The Brazilian church is growing fast. Three hundred new local churches open their doors every week. Forty-five million people here profess evangelical faith, making today’s Brazilian Church larger than the Church in all of Europe. More than 90 Christian organizations are training Brazilians for work among Brazil’s own indigenous people groups and with people groups around the world.
“Europeans and North Americans came to Brazil and invested a lot in evangelism,” says Horizontes America Latina (HAL) founder David Botelho. “Today, the main challenge is…to train Brazilians to go abroad and to do the same thing.”
A collection of Coca Cola cans from around the world is displayed at the training centre for Horizons Latin America in Monte Verde, Brazil. This “museum” of Coca Cola cans is the 3rd largest in Brazil and is used to challenge Brazilian Christians who spend more on Coca Cola than on missions.
But the vision for cross-cultural ministry has yet to ignite the whole Brazilian church. The average annual contribution of each Christian to missions is less than US$1. More than 99% of local churches have not sent a single cross-cultural missionary. The passionate team behind Horizontes wants to change that—and they have some revolutionary ideas about how to make it happen.
“An untapped force”
About 95km (59 miles) outside of Sao Paulo, winding highland roads lead to the Horizontes Center for the Nations, in Monte Verde. Here, a committed team of leaders are training the next generation of Latin American missionaries in a learning community born of years of dreaming, planning and prayer.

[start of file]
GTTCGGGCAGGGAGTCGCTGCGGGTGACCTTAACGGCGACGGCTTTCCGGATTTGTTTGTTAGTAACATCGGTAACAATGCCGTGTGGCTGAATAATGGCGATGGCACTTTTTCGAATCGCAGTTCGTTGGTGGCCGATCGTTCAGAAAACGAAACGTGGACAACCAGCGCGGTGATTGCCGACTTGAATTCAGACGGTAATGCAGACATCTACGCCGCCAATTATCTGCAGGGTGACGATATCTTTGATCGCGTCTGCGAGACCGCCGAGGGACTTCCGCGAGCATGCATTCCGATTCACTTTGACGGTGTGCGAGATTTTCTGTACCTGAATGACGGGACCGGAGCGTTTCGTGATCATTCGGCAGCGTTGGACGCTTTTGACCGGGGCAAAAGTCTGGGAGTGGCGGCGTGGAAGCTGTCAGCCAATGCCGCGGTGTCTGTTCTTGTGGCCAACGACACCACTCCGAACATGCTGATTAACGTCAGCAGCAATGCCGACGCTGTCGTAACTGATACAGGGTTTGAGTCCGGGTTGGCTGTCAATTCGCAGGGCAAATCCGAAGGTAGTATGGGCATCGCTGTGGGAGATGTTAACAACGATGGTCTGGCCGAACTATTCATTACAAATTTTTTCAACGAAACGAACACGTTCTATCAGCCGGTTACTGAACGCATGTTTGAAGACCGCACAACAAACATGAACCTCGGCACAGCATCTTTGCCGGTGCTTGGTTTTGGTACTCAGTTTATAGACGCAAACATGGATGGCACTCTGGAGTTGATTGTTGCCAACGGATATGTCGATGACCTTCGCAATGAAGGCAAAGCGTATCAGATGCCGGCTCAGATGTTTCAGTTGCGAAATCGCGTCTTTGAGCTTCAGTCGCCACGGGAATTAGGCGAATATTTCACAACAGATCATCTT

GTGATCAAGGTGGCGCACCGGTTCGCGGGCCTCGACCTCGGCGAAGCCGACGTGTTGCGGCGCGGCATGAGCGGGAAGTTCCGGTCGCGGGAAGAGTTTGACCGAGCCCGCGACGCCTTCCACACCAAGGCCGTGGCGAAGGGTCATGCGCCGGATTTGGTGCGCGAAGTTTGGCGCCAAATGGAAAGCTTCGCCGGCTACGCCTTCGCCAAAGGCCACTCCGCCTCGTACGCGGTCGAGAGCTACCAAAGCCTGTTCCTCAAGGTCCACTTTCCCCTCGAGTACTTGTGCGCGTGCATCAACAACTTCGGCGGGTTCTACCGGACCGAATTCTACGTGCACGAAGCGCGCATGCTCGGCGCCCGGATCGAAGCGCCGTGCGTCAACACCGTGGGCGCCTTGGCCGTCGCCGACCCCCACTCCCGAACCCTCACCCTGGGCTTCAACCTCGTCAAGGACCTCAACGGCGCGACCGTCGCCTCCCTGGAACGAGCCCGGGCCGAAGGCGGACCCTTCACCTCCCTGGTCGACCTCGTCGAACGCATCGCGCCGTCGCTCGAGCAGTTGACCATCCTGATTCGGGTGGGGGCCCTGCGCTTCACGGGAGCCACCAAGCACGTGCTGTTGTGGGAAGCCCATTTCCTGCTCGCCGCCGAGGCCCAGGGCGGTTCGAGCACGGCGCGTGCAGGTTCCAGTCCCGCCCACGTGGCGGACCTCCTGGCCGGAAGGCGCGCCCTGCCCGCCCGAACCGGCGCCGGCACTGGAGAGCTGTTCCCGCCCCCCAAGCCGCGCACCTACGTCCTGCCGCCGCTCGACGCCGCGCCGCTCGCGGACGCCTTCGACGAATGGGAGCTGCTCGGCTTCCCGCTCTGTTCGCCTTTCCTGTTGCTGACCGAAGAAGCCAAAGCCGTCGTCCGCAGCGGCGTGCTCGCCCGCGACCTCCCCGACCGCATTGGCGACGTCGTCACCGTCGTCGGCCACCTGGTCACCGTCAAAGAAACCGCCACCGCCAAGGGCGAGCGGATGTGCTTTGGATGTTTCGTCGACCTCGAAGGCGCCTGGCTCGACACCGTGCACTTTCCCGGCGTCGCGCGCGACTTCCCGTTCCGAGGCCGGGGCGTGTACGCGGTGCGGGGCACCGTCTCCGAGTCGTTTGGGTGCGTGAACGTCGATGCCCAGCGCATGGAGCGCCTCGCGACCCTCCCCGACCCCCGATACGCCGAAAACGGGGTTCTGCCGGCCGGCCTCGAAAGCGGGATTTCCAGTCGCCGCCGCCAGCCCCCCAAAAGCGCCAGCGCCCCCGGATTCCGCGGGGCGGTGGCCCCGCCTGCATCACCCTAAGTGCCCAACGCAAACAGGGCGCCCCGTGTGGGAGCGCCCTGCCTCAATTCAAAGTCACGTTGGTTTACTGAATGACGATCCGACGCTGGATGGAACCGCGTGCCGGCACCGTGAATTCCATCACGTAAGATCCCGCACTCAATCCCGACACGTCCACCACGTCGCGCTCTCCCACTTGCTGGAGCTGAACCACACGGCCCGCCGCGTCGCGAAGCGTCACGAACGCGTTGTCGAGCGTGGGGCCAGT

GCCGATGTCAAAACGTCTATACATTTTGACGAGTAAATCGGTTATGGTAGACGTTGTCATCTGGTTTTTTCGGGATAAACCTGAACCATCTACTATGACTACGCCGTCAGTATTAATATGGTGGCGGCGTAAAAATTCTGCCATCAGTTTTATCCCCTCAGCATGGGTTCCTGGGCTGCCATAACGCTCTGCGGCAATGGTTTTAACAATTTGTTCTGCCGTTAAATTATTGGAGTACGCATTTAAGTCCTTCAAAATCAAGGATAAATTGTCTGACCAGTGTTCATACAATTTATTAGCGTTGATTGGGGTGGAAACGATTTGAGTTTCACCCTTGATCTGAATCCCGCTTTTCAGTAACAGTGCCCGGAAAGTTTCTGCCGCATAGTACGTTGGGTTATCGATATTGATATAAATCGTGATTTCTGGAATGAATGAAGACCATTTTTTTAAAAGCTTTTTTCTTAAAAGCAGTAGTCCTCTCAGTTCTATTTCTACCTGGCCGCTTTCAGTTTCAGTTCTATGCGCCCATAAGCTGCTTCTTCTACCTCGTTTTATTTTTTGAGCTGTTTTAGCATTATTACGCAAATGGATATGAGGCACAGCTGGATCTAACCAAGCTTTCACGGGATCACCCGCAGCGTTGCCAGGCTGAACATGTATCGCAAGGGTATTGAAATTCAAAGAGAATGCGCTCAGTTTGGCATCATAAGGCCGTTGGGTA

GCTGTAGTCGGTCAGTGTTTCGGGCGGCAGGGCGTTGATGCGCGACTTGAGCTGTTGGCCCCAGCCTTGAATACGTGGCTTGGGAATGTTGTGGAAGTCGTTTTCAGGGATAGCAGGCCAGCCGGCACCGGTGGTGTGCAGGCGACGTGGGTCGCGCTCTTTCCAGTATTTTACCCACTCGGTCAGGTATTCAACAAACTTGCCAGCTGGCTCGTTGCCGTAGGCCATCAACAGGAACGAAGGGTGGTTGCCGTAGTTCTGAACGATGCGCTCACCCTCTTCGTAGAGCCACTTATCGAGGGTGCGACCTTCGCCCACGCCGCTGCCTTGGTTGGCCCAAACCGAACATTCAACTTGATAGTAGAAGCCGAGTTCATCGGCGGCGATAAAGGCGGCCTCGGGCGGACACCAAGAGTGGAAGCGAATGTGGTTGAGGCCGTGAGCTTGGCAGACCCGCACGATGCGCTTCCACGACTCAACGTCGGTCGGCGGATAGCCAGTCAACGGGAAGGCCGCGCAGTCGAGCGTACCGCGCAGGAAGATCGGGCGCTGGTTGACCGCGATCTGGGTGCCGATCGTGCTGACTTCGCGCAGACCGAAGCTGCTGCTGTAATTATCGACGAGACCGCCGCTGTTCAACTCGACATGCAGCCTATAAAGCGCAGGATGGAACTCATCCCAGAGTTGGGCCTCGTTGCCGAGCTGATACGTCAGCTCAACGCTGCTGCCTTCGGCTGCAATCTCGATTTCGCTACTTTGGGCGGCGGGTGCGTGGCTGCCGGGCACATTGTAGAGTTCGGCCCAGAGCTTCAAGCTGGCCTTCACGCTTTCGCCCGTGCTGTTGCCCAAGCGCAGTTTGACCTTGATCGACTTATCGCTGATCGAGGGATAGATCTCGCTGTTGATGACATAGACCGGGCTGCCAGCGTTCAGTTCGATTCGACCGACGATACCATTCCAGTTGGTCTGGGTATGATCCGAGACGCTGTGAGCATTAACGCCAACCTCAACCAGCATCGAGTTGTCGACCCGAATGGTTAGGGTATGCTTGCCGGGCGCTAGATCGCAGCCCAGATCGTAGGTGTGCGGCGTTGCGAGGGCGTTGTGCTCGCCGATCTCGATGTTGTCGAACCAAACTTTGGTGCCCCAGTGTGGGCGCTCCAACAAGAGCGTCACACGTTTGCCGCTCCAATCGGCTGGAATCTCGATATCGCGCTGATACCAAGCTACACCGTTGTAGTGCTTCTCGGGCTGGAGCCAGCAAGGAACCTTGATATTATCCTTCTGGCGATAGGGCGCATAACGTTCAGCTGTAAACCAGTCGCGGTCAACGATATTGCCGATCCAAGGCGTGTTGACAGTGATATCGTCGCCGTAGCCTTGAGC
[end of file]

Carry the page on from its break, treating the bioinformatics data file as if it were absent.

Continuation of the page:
“We receive people from the U.S., several Latin countries, Venezuela, Mozambique, Europe, to be trained here,” says David Botelho. He and his wife Cleonice founded HAL in 1991.
He continues: “One-third of all the Brazilian missionary force working within the 10/40 window has passed through one of the training programs offered by Horizontes.” Horizontes-trained workers have gone to many other parts of the world as well.
Horizontes has trained more than 1,000 workers for cross-cultural ministry. But their vision extends beyond traditional classroom learning and conferences. Horizontes is known for innovative training programs that make a long-term, go-the-distance commitment, spending up to nine years helping a student prepare for ministry. They’re also known for believing in the potential of young people—very young people.
In 2003, Horizontes, building on years of experience developing missionary training programs for adults, launched Revolution Teen. The Horizontes team knew about the global need for Bible translation. They believed that Vision 2025, the vision for a Bible translation project to be started for every people group that needs it by the year 2025, called for a radical new approach to engaging the next generation.
“Horizontes is recruiting and capacitating an as-yet untapped force in the global evangelical church: teenagers,” says David Botelho. “Today, a 15-year-old has more information at his disposal than William Carey had in his era. But this potential has been untapped by the church…. This is a new generation of missionaries who will revolutionize the world.”